The measure, which the President signed into law Monday, provides stricter screening guidelines for carry-on bags and passengers themselves, a more thorough x-ray procedure for checked bags and upgraded security systems on board airplanes. All this for the low, low price to the traveler of just $2.50 per passenger, per leg, or no more than $5.00 per one-way trip.
Why did this take so long? The major sticking point was a provision federalizing the jobs of all airport security personnel. The Republican-controlled House argued that federalizing the airport workforce would simply create more bureaucracy, make it harder to fire lackluster employees and, perhaps most important, provide the Democrats with 28,000 brand-new union members just in time for next yearís elections.
The Senate, under Democratic leadership, unanimously took the opposing view: Only by federalizing security workers and performing high-level background checks, their argument goes, can the government implement truly universal safety standards. Otherwise, you end up with the same private firms employing the same incompetent people whoíve allowed past lapses.
[an error occurred while processing this directive]Itís all been settled now (more or less). According to the compromise reached Thursday evening, within a year all screening will be under federal supervision and performed by federal employees (who will be permitted to unionize, but not to strike). That will be the case for at least three years in all commercial airports except for five airports, chosen for their varying sizes, which will test pilot programs for private screening firms. Those airports that meet federal standards after three years will have the option of using local law enforcement or private firms to maintain their security forces.
Bags checked through the new system will be subject to expanded inspections; airports have two months to implement the improved system and until the end of 2002 to install explosive detection x-ray systems. Lawmakers frustrated by airport management whoíve deemed cutting-edge screening devices "too slow" or "too unwieldy" have added a caveat: Airports will be required to actually use the new security systems to their fullest capacity.
Once on board, travelers should feel safer. The measure mandates that flight deck doors must be strengthened and kept locked during flights. More air marshals will travel on planes; their presence will be required on certain flights deemed "high risk." Pilots and crew will attend training courses on how to deal with hijackers, and the Transportation Department can authorize the use of weapons in cockpits. (United Airlines is ahead of the curve on that count; this week the company made stun guns available to its pilots).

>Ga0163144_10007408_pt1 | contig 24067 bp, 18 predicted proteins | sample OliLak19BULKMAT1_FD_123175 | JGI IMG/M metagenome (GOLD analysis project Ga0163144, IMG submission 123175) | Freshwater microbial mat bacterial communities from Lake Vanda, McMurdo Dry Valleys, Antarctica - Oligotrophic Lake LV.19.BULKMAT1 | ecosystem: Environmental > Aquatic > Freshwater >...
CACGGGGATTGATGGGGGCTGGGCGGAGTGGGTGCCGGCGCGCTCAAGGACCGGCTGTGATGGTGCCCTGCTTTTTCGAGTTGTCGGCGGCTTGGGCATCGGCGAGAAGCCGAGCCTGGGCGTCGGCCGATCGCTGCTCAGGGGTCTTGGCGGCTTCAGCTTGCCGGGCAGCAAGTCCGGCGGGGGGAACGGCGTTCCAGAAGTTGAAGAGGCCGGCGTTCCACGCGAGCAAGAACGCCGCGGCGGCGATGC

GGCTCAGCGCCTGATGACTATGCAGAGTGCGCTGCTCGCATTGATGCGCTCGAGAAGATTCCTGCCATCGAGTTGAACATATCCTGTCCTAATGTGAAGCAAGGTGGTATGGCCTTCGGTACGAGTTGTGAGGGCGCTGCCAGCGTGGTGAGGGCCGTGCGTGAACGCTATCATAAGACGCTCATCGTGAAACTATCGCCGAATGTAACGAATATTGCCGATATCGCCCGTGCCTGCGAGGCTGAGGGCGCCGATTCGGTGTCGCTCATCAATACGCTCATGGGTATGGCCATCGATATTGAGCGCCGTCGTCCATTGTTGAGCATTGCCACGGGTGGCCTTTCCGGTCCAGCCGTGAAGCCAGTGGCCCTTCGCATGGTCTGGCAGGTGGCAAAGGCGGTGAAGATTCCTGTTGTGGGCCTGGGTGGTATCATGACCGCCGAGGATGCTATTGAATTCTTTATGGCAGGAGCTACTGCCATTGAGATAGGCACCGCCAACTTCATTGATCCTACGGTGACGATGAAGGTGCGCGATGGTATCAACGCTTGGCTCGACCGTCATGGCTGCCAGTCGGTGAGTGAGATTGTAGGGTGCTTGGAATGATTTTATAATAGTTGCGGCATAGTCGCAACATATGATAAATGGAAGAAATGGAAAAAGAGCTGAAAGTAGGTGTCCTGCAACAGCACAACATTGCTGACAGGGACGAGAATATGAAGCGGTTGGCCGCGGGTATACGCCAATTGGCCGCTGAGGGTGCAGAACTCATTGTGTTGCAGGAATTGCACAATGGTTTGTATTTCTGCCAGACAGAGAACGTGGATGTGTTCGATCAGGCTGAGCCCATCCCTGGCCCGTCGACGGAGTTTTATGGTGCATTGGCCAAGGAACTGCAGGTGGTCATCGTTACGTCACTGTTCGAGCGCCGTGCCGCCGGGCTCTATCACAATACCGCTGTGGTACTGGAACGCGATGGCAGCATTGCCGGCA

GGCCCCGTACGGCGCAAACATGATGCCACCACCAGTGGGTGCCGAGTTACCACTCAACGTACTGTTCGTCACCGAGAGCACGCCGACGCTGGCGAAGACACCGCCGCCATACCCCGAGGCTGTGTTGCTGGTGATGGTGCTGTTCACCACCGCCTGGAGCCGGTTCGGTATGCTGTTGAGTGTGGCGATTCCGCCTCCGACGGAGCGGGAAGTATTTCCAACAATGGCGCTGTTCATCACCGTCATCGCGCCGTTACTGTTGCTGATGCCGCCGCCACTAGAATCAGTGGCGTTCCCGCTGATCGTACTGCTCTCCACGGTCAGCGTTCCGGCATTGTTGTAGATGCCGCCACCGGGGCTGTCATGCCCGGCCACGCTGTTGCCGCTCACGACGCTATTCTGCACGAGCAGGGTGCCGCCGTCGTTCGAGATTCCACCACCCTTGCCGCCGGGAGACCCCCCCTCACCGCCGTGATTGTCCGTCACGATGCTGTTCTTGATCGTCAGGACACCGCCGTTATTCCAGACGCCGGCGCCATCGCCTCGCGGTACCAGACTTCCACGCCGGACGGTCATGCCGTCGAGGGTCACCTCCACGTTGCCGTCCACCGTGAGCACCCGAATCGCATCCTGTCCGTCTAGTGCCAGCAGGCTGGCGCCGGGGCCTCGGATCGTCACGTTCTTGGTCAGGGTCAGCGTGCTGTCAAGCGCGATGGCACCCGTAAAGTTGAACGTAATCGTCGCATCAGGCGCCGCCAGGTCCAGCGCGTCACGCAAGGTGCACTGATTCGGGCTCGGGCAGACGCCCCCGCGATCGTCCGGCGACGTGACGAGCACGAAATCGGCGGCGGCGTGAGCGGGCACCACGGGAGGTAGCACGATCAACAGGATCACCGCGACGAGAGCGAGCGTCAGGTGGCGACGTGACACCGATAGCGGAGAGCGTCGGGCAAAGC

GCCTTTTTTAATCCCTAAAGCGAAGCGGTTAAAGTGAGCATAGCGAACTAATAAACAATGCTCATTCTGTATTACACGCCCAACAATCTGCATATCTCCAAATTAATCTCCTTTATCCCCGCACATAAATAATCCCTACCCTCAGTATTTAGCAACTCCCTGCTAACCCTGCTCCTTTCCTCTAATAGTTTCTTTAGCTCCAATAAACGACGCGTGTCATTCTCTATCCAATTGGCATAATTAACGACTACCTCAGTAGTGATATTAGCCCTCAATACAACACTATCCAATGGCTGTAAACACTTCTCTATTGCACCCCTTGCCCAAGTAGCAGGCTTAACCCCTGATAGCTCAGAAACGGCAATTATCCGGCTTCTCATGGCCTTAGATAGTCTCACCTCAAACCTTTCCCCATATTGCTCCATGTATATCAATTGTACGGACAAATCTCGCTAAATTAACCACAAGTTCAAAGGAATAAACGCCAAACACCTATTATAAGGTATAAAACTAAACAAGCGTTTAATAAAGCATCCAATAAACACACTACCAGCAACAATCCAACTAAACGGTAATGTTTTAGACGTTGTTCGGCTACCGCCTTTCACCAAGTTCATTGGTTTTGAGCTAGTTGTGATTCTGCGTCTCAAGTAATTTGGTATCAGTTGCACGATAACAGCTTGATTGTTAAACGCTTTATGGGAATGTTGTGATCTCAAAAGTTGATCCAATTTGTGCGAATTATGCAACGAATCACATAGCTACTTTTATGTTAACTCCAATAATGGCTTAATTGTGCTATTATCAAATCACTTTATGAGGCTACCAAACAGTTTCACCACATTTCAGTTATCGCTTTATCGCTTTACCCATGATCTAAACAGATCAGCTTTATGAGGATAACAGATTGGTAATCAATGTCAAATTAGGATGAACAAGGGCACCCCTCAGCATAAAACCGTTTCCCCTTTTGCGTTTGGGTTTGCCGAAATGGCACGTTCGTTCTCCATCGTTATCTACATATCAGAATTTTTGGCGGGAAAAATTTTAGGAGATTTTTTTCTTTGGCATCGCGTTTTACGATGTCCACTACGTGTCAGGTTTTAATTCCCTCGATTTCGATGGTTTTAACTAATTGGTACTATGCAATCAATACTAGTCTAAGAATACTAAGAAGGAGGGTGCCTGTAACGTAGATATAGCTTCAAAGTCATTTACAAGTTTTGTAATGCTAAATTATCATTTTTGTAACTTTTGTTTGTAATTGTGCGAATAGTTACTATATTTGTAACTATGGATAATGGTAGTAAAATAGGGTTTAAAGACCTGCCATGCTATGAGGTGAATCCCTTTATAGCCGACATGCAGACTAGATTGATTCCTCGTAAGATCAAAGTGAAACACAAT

Oversight will also shift, according to the new plan: A new agency will be created in the Transportation Department to supervise transportation security issues.
This new blueprint sounds good, certainly. It may even make Americans feel safer in the skies and in our airports. But in practical terms, what does all this actually mean for the average traveler?
Holes in security remain
One of the key complaints against U.S. security systems, confirmed this week at a Senate hearing on airline safety, is that less than 5 percent of checked bags are X-rayed or hand-searched before being loaded onto the belly of an airplane. That little matter will not be resolved for at least 12 months, according to the timeline in the bill.
The bill also ignores the fact that U.S. airlines do not currently match checked bags to passengers who actually board the plane. This is a time-consuming procedure that harried U.S. pilots generally oppose, but which is routine in Europe.
Despite its deficiencies, of course, the new aviation security bill represents a victory for all travelers who are concerned about safety. We may just have to be patient as we wait for lingering shortfalls to be addressed; airtight federal guidelines donít happen overnight, after all or even in two months.